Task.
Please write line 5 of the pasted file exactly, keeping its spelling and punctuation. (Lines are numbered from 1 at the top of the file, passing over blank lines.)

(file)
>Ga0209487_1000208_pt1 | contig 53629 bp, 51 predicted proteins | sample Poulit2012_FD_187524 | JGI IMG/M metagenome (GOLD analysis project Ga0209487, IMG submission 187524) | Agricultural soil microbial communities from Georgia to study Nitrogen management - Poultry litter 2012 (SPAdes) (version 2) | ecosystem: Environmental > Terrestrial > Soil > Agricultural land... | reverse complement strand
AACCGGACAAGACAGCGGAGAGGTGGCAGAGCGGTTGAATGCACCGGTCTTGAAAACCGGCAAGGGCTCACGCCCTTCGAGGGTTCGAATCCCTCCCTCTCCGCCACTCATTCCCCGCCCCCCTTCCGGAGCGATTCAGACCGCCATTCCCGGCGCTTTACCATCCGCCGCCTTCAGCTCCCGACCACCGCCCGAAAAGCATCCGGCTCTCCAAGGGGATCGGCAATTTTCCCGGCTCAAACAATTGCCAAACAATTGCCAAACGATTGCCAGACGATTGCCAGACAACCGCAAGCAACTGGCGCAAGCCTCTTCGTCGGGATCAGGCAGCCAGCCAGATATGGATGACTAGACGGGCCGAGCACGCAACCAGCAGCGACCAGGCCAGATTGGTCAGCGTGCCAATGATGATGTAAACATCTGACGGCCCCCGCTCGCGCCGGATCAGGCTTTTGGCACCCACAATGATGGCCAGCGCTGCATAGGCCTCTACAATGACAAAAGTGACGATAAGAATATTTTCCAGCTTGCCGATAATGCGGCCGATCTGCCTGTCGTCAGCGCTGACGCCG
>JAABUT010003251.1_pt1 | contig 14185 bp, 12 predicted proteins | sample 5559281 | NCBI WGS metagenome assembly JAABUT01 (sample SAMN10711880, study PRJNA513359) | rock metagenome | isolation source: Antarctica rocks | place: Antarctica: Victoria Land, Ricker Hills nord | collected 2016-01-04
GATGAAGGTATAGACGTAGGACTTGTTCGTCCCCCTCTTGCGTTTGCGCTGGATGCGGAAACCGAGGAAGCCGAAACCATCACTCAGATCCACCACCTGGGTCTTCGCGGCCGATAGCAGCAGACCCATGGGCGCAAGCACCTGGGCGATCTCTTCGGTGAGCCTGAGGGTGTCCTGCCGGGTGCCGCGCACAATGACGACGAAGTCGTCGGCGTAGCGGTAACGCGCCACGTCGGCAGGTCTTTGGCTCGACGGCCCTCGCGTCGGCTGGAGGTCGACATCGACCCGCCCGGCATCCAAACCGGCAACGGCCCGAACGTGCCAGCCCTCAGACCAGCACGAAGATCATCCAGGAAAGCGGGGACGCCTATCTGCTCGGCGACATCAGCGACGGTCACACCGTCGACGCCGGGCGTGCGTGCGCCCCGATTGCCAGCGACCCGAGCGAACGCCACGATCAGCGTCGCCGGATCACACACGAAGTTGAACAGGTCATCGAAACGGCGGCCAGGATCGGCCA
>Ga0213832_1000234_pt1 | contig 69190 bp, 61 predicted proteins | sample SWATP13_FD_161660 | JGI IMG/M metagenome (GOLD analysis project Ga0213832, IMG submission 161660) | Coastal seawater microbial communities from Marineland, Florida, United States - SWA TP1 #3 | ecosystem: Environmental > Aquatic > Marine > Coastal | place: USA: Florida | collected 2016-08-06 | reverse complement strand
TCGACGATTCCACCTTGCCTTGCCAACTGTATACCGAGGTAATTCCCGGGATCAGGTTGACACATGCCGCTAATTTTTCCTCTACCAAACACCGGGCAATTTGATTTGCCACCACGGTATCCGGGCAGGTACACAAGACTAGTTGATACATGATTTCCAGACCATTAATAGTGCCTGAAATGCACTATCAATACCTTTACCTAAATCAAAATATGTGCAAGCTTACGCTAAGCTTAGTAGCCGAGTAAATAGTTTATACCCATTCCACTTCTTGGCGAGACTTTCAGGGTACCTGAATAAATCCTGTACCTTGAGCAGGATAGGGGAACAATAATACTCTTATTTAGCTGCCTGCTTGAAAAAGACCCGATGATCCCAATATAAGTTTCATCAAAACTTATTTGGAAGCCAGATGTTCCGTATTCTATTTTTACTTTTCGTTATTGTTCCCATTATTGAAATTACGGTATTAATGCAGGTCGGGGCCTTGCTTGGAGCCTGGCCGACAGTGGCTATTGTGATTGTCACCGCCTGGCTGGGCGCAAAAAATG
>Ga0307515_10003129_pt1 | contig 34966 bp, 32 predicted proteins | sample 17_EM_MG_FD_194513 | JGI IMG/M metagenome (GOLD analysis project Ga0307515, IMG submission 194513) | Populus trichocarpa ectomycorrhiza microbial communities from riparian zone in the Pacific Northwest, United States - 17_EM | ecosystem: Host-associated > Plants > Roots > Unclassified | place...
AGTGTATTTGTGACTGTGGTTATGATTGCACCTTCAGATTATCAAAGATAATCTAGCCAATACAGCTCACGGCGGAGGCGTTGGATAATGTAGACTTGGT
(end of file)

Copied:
>Ga0213832_1000234_pt1 | contig 69190 bp, 61 predicted proteins | sample SWATP13_FD_161660 | JGI IMG/M metagenome (GOLD analysis project Ga0213832, IMG submission 161660) | Coastal seawater microbial communities from Marineland, Florida, United States - SWA TP1 #3 | ecosystem: Environmental > Aquatic > Marine > Coastal | place: USA: Florida | collected 2016-08-06 | reverse complement strand